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Michigan No-Fault Insurance Benefits Payable For Injuries From Exiting Car

In McCormick v. Progressive, unpublished opinion per curiam of the Court of Appeals decided June 14, 2011 (Docket No. 297873) the plaintiff broke her leg in 1968 at the age of nine. Her doctors placed a pin in her tibia. An infection started in the bone, which worsened over time and went undiscovered until July 2007. Once it was discovered, the treatment involved hollowing out the bone. The plaintiff was not allowed to bear weight on her leg until the Fall of 2007.

On December 29, 2007, after plaintiff and her husband returned home in their pickup truck, the plaintiff began to exit the vehicle. As she was twisting out of her seat, she had one hand on the handle next to the passenger door and her right foot on the running board when she felt a snap and pain in her left hip. She had fractured her hip.

Her doctor testified that she may have had an underlying stress fracture, and that the motion of getting out of the vehicle may have caused it to become a fully dis-placed fracture. He stated that the bone infection and subsequent disuse of the leg may have contributed to the weakening of the bones in her hip and leg.

Defendant Progressive denied Plaintiff’s claim for no-fault benefits on grounds that her injury did not arise out of the operation, use or maintenance of a motor vehicle as a motor vehicle. The trial court rejected Progressive’s argument and held that it was obligated to pay the Plaintiff’s no-fault benefits.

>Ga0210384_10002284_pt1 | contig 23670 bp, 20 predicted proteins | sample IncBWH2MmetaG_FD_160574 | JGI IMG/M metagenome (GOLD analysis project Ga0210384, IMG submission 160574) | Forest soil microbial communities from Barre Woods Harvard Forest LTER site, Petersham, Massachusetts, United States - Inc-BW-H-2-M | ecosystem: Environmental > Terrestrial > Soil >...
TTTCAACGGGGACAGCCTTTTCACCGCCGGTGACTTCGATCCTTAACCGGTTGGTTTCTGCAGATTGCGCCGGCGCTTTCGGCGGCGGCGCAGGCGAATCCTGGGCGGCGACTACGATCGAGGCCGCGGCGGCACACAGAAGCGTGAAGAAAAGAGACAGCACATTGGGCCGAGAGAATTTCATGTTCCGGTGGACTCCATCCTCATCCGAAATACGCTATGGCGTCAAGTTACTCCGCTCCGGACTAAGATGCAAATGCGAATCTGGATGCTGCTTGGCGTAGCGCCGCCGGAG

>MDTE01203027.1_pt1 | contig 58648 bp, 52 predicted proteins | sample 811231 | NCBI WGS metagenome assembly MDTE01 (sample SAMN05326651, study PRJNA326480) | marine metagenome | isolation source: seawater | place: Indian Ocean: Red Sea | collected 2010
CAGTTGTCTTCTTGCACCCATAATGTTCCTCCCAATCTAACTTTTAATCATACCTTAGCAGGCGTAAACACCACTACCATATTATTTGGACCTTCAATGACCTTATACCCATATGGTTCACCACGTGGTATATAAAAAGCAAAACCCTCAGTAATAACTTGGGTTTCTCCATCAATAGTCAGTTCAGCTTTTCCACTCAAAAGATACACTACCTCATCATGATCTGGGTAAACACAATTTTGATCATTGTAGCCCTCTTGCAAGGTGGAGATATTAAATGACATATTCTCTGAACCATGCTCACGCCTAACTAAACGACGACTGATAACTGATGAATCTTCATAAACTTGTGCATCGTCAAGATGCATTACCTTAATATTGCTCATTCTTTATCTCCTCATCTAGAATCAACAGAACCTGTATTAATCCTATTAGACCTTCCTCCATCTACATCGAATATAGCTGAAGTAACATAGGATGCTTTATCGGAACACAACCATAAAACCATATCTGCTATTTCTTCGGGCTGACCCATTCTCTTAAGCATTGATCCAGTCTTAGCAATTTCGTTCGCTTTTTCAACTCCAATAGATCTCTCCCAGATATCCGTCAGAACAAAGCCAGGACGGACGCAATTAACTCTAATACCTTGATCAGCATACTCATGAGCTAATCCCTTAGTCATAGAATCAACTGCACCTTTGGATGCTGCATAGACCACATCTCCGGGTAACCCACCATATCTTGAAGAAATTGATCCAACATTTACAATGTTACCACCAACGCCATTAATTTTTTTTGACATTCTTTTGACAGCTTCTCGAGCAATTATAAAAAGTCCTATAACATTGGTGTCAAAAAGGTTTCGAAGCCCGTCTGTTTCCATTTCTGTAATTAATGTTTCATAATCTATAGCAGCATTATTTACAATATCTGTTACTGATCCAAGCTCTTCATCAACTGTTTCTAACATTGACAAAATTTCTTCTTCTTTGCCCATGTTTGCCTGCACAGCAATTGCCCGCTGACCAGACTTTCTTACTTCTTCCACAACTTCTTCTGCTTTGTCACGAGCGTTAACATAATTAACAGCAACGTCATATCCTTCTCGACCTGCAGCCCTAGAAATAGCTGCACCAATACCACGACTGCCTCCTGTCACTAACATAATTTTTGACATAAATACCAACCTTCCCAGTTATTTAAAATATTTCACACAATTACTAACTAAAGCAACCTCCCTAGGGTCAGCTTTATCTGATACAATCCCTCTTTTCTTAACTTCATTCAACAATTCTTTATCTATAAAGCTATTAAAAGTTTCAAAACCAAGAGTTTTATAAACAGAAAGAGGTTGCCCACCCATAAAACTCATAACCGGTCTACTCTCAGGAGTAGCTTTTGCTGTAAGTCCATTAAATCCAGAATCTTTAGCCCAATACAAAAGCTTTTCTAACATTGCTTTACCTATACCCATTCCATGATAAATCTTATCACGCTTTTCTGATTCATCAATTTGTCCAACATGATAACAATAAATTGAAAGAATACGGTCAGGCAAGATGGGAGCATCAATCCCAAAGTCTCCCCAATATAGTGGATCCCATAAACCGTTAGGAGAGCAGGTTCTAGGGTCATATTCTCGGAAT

Under MCL 500.3105(1), a no-fault insurer is liable for injuries “arising out of the ownership, operation, maintenance or use of a motor vehicle as a motor vehicle.” In McKenzie v Auto Club Ins Ass’n, 458 Mich 214; 580 NW2d 424 (1998), the Supreme Court held that “whether an injury arises out of the use of a motor vehicle „as a motor vehicle‟ under § 3105 turns on whether the injury is closely related to the transportational function of motor vehicles.”

On Appeal, the Court stated that a vehicle can-not serve a transportational function unless passengers are able to both enter and exit the vehicle. Thus, the plaintiff’s injury arose from the use of the parked vehicle “as a motor vehicle.”

The Court went on to distinguish other cases where the injuries were held not to satisfy § 3105. In distinguisihing those cases the Court stated that: "In the present case, getting out of the vehicle forced the plaintiff to twist in her seat, which caused her hip to break. Because getting out of the vehicle was part and parcel of using it as a motor vehicle, plaintiff's use of her motor vehicle as a motor vehicle was casually connected to her injury. This connection is more than incidental, fortuitous or but for."

 

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